General Purposes Packages

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General Purpose Packages (1)

Hardware and Software

Hardware refers to the physical parts of a computer such as the mouse, floppy disc drive, keyboard and processor chip. Software refers to the programs that the computer can run such as word processing, graphics databases and the operating system.

General Purpose Packages

General purpose packages ( i.e GPP's) are programs that can be used for lots of different tasks. For example a word processing program could be used to write a letter, make a poster or produce a newsletter. Word processing, databases, spreadsheets and graphics are examples of general purpose packages.
Files can be saved in standard file formats so that the data they contain will be recognised by other computer programs. This makes it easier to transfer data between different programs.                                             Standard file formats exist for different types of data such as text, sound, graphics and video.                                                                   Some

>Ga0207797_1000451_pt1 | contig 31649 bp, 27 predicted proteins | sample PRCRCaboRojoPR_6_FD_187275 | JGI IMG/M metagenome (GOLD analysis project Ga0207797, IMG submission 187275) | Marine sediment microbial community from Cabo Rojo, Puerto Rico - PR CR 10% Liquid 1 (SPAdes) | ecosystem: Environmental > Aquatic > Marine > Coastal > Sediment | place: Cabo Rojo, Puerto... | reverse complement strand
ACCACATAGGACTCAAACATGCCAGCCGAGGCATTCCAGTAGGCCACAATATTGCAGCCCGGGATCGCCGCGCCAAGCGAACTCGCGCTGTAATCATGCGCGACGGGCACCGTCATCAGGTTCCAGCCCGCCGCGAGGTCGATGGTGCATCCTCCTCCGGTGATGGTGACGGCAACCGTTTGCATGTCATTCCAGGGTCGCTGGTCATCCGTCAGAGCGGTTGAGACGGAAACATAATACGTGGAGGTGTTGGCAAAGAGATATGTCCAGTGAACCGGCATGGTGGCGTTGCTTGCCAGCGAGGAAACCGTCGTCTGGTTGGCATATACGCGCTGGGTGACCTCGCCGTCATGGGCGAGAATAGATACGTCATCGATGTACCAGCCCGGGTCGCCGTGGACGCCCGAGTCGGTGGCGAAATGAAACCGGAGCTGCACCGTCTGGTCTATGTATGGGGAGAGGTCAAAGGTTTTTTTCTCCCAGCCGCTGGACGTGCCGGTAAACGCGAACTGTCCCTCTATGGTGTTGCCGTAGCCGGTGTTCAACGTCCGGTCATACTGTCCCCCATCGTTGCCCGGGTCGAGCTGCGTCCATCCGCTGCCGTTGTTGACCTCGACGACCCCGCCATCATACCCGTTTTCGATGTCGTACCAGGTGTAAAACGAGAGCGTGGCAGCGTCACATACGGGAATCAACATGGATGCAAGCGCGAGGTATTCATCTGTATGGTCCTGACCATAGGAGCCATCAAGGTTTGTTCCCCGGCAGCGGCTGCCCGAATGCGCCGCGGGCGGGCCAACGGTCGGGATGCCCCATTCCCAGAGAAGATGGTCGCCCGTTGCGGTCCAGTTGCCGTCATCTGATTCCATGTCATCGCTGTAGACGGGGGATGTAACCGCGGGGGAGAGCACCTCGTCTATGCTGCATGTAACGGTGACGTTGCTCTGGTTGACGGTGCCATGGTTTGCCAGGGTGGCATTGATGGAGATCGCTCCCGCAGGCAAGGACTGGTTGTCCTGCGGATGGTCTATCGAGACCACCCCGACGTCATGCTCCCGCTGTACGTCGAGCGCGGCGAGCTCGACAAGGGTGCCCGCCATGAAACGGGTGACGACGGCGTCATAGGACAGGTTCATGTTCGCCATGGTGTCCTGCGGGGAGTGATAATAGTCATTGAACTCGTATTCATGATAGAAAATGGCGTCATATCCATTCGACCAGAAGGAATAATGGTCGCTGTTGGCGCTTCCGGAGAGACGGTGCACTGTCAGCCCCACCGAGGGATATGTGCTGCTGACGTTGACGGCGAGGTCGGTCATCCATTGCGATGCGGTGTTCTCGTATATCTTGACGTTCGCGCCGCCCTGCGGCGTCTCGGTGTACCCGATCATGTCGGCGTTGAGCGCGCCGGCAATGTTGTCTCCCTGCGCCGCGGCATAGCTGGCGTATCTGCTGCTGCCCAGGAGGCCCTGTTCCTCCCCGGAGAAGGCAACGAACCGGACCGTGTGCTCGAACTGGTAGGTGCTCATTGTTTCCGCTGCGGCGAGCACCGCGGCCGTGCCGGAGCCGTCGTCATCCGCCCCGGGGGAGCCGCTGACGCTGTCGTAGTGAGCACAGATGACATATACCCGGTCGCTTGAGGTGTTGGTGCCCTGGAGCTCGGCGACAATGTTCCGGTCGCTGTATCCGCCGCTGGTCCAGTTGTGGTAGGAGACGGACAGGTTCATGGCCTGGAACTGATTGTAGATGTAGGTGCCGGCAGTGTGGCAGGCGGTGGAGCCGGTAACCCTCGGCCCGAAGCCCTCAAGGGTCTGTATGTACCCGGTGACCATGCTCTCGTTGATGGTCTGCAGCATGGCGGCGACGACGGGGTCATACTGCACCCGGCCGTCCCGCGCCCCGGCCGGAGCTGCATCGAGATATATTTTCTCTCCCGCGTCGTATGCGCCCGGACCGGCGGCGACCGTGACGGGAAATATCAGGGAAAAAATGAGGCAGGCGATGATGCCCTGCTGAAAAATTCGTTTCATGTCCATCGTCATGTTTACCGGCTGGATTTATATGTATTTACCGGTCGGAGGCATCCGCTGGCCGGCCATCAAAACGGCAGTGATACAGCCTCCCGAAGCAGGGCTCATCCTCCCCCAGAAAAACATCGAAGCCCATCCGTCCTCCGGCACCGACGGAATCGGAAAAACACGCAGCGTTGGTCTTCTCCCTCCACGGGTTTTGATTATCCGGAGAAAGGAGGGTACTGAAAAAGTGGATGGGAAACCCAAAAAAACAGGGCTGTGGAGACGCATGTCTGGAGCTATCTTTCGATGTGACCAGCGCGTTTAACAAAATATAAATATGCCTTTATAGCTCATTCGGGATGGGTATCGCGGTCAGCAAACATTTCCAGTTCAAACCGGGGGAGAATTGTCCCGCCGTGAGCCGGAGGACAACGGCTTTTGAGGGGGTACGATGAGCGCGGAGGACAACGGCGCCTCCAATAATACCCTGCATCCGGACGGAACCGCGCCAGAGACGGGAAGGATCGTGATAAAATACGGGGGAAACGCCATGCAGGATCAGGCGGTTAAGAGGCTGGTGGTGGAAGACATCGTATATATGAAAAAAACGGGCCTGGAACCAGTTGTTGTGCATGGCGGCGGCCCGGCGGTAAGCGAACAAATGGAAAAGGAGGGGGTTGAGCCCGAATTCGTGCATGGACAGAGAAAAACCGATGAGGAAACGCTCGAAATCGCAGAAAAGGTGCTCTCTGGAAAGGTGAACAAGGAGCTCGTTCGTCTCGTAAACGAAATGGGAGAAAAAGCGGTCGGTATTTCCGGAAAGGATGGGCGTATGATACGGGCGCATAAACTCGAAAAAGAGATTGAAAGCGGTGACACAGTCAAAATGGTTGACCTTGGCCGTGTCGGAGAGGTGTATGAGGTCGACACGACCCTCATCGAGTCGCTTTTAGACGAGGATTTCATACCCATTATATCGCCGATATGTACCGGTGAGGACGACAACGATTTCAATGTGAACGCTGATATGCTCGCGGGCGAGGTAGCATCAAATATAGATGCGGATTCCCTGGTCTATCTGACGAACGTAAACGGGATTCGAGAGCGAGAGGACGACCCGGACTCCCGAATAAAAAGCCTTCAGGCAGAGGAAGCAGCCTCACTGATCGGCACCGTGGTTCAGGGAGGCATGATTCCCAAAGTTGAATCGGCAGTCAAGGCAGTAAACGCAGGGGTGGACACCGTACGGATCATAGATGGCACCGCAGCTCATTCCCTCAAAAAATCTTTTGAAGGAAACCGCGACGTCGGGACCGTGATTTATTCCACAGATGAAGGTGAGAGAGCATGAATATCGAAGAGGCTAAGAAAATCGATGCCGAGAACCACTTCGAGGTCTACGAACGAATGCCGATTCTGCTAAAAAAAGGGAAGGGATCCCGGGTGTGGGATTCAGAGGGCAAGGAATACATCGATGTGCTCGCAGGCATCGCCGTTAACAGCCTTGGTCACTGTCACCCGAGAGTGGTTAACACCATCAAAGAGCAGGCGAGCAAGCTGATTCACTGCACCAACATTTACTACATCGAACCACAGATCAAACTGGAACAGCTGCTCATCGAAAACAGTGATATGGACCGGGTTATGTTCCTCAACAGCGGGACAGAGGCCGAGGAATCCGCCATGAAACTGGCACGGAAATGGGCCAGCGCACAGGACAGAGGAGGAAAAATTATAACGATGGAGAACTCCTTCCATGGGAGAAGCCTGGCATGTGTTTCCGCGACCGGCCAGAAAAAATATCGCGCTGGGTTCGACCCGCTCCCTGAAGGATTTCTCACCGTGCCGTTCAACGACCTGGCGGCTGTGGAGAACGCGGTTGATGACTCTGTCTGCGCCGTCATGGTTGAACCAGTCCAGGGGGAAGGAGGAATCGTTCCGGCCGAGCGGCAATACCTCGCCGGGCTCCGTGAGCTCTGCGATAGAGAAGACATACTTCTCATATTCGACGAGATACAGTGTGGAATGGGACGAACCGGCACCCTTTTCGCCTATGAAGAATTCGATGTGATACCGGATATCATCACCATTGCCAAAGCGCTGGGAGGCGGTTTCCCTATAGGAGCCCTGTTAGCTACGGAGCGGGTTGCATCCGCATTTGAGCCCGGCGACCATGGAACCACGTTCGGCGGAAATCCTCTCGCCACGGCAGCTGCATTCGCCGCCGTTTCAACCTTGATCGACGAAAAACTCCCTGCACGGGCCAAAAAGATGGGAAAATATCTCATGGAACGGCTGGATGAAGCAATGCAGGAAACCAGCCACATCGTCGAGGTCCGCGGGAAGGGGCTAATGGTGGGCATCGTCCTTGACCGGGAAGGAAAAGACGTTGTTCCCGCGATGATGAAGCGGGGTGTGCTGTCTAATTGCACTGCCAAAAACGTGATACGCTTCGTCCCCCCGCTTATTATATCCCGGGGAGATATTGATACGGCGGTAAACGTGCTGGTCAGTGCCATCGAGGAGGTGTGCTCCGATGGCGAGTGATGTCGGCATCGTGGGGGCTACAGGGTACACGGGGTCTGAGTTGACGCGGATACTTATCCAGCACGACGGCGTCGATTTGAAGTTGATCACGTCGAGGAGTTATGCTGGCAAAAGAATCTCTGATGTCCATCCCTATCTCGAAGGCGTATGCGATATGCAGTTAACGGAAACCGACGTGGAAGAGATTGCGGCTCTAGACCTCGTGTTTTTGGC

examples of standard file formats for these data types are given below:                                                                                          Text: ASCII, RTF. Sound: MP3, WAV. Graphics: JPEG, GIF. Video: Real, MP4.

Human Computer Interface

The human computer interface (HCI) is a term to describe the way in which the user communicates with a program. Most modern programs use a WIMP (Windows, Icons, Menus, Pointer) HCI in which the user interacts with program using a pointing device such as a mouse. A WIMP interface uses graphics and so is also known as a GUI (Graphical User Interface) guide to a program. This is useful to get an idea of the main features of a software package.

WIMP: A WIMP interface is user friendly because the user can simply use a pointer to select options on pull-down menus and click on icons that represent tasks. This means that a non-expert user can quickly learn hot to use a new program without having to learn a lot of complicated commands.

Toolbars: A toolbar is a collection of related icons. For example a drawing toolbar could have icons for a pen, rubber and a fill colour.

Keyboard Shortcuts: Expert users can find a WIMP HCI slow and clumsy. Many software packages provide keyboard shortcuts so that an expert user can quickly hit a combination of keys on the keyboard to do the same function as a pull-down menu option.

Customising The HCI: The interface can be altered to suit the individual user. Changes can be made to the icons, the font sizes and colours used


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